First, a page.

Ger van Iersel. Monumental artist. It can't get any shorter. Is not necessary. Once, after the Second World War, we knew exactly what a monumental artist was. Monumental art originated from a social art practice. Monumental art was ours. It was a special form of urban embellishment that was mostly made within architectural assignment situations. Monumental art was visible on the street, in the city, in the church, in schools; visible to everyone, twenty-four hours a day. Prior knowledge of the visual arts was not required. Sometimes the works were figurative in nature, narrative and recognizable. Sometimes they were more symbolic or abstract, but almost always colorful, so that they could illuminate the gray facades of the reconstruction architecture. Often placed in or against the background of a facade, the genre was dominated by mosaics, graffiti, steel and concrete reliefs, glass appliques, colored glass in concrete and wall paintings. The 'reconstruction art' flourished in the Netherlands in the 1945-1965 period.


Rotterdam in particular was a grateful buyer of this art. The bombing of 1940 had destroyed the city center and the reconstruction required an enormous building task. The new architecture was generally business-like and produced many gray boxes that cried out for color, decoration and interventions by visual artists. "Give us walls!", Artist Louis van Roode begged the city council shortly after the liberation. A group of Rotterdam artists wrote a manifesto in 1946 - the tone was optimistic: 'Architecture can renew the human environment, but art can involve people in that renewal. That is why wall and artwork will be one '. That was also the opinion of Ger van Iersel. "Monumental art is and remains bound," he said in an interview. "It is precisely the unity of architecture and art that gives the whole its added value." Within a few years, hundreds of artists in the country were involved in the reconstruction, often aided by the 'percentage scheme', which was increasingly applied to new construction. But after the reconstruction was considered complete, monumental art slipped into oblivion. The art would have been too Dutch, perhaps provincial, and people now prefer to focus on international developments. As a result, many artists lost sight of the canon after 1970, an art historian commented. A monograph was dedicated to only a few.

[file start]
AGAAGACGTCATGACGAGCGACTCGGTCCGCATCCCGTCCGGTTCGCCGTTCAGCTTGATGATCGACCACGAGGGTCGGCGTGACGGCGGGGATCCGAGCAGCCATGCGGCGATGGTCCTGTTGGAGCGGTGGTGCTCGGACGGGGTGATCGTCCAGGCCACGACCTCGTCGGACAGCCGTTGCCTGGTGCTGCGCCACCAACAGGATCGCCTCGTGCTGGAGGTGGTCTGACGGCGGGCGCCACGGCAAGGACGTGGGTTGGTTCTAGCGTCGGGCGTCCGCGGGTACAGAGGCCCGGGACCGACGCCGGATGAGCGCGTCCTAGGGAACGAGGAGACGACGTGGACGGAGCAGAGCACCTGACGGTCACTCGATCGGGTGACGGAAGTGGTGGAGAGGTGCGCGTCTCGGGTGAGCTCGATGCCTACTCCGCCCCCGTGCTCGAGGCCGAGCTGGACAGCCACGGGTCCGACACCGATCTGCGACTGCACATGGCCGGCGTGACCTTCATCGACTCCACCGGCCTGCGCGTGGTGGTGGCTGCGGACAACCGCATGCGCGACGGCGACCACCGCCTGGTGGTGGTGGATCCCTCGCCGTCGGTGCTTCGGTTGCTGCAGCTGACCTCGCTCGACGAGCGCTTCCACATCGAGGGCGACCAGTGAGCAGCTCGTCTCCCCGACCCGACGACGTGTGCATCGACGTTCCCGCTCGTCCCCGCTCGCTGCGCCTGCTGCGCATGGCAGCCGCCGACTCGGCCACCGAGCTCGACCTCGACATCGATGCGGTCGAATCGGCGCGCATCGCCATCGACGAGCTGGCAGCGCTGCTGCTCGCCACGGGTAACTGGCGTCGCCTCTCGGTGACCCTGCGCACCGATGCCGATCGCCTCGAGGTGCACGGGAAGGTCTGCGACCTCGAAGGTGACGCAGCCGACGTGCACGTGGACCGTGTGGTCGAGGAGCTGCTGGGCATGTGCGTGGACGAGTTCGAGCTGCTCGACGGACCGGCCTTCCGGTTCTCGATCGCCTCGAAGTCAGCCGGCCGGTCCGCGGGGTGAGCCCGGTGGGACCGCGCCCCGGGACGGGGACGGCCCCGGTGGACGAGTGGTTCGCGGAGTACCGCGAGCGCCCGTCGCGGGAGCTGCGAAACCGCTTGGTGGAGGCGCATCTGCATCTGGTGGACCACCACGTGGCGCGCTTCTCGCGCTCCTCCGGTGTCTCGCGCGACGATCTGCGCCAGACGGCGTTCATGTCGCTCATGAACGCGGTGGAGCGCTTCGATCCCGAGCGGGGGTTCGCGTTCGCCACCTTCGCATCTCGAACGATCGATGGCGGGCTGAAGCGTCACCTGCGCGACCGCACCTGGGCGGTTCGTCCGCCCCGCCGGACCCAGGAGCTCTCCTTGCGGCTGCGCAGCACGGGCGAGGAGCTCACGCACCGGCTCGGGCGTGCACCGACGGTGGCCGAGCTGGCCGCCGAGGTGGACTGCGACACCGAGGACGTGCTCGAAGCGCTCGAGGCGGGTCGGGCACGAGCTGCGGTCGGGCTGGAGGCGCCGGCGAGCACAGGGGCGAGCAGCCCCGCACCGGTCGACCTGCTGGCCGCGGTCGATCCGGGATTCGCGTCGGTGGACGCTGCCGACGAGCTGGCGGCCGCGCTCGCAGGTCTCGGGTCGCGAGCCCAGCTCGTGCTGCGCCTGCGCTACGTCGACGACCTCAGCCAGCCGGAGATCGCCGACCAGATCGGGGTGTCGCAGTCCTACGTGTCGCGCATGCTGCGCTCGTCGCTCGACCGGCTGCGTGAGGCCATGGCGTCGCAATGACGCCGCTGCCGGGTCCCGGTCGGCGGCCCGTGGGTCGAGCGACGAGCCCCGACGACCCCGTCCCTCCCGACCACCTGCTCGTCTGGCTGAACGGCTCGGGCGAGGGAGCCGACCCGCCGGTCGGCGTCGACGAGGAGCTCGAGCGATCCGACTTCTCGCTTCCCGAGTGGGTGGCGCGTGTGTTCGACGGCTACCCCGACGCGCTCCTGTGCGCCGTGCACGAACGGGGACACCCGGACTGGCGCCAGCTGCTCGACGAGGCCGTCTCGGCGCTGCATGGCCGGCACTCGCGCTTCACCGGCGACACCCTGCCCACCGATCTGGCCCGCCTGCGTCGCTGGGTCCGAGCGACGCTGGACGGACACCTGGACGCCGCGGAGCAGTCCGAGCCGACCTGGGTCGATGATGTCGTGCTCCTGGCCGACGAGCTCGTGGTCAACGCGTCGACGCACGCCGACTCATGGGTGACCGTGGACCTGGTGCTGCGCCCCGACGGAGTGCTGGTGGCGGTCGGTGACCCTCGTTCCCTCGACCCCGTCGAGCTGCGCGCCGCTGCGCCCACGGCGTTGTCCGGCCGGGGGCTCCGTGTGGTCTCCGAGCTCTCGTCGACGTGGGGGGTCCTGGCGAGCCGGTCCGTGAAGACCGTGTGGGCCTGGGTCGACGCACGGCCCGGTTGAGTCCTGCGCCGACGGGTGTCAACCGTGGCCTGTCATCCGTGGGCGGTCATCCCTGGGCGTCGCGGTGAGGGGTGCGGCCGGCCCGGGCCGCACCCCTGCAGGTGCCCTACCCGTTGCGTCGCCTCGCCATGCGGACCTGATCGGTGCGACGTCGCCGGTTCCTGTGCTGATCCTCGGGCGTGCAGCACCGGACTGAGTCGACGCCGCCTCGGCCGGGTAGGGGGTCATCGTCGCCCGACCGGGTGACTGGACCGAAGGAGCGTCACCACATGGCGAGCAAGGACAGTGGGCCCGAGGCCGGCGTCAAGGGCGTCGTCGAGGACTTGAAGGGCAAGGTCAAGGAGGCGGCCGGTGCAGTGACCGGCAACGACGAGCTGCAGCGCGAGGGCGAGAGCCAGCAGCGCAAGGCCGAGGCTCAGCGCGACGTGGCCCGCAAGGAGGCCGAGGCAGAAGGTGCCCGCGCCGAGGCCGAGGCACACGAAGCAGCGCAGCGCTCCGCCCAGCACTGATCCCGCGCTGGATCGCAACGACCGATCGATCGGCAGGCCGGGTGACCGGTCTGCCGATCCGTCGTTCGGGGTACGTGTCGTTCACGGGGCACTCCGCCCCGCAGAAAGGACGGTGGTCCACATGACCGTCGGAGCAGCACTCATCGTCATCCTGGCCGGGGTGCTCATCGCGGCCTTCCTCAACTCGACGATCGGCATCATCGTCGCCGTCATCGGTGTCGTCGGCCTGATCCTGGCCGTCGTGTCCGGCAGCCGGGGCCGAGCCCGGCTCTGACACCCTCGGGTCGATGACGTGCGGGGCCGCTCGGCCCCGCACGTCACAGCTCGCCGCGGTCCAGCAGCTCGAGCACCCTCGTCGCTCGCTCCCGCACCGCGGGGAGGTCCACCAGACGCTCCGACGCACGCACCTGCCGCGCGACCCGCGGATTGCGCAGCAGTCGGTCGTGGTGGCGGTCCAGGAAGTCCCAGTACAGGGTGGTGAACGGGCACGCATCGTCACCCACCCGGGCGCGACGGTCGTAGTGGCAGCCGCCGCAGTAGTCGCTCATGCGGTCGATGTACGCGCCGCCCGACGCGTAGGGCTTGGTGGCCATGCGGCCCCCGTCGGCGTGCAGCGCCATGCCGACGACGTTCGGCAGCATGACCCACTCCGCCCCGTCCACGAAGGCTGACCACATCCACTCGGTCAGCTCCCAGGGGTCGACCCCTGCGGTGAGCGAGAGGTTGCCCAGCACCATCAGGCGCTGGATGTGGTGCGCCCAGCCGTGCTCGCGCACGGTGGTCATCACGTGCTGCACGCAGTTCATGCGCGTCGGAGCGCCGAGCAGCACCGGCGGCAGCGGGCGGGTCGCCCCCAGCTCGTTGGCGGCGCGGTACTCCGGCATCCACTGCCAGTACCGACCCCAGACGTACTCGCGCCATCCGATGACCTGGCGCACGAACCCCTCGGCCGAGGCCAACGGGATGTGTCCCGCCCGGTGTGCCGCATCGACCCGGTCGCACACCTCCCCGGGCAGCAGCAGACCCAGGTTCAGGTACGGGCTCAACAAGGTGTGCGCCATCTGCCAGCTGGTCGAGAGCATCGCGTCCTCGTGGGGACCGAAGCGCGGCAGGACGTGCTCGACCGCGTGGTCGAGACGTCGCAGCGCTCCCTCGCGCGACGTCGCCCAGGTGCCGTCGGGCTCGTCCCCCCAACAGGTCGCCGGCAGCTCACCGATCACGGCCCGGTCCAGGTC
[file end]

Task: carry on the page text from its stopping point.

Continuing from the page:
Now that the demolition of many buildings from the time of reconstruction is taking on major forms, we are suddenly confronted with the monumental art that lies behind these buildings. Not only buildings, but also works of art, die every day. Reluctantly, however, a process of revaluation has started. Think of the nice overview work Art of reconstruction. The Netherlands 1940-1965 (2013), published under the auspices of the Netherlands Institute for Cultural Heritage. The book contains an interview with Ger van Iersel. In that conversation, the artist revealed that he had not had a monumental education, but learned all the techniques from other artists: "We talked about our assignments and how we would approach it - there was plenty of work for everyone who wanted to create monumental art." Van Iersel, for example, bought glass from his colleague Louis van Roode. However, many of these monumental works of art have already disappeared today. Perhaps that is why the number of 'monument activists' is increasing: people who organize themselves against the destruction of characteristic buildings or monumental works of art, often supported by heritage associations such as the Heemschut Foundation. This development also benefits 'forgotten' artists who have played an important part in the urban beautification of the Netherlands. Because academic research is not yet available, the advance of the 'actor-author' is a gratifying phenomenon. This is about enthusiasts, often family members. They portray the life and work of an artist and, often for the first time, present an overview of their oeuvre. Such publications provide unique sources that, in time, give us more insight into the rise and fall of reconstruction in the Netherlands. Rotterdam in particular is fortunate to praise itself with that attention. Jeroen van Berkel, for example, wrote a book about his father Johan van Berkel. Sculptor (2006). Hans Rombouts wrote with The Holy Family in Overschie: Gérard Héman (2013) a monograph about his father-in-law. From the hand of Willem Heijbroek appeared Louis van Roode. Master in monumental customization (2015) and Caspar Dingjan working on a study by Rotterdam glass artist Geertrui van Geldermalsen.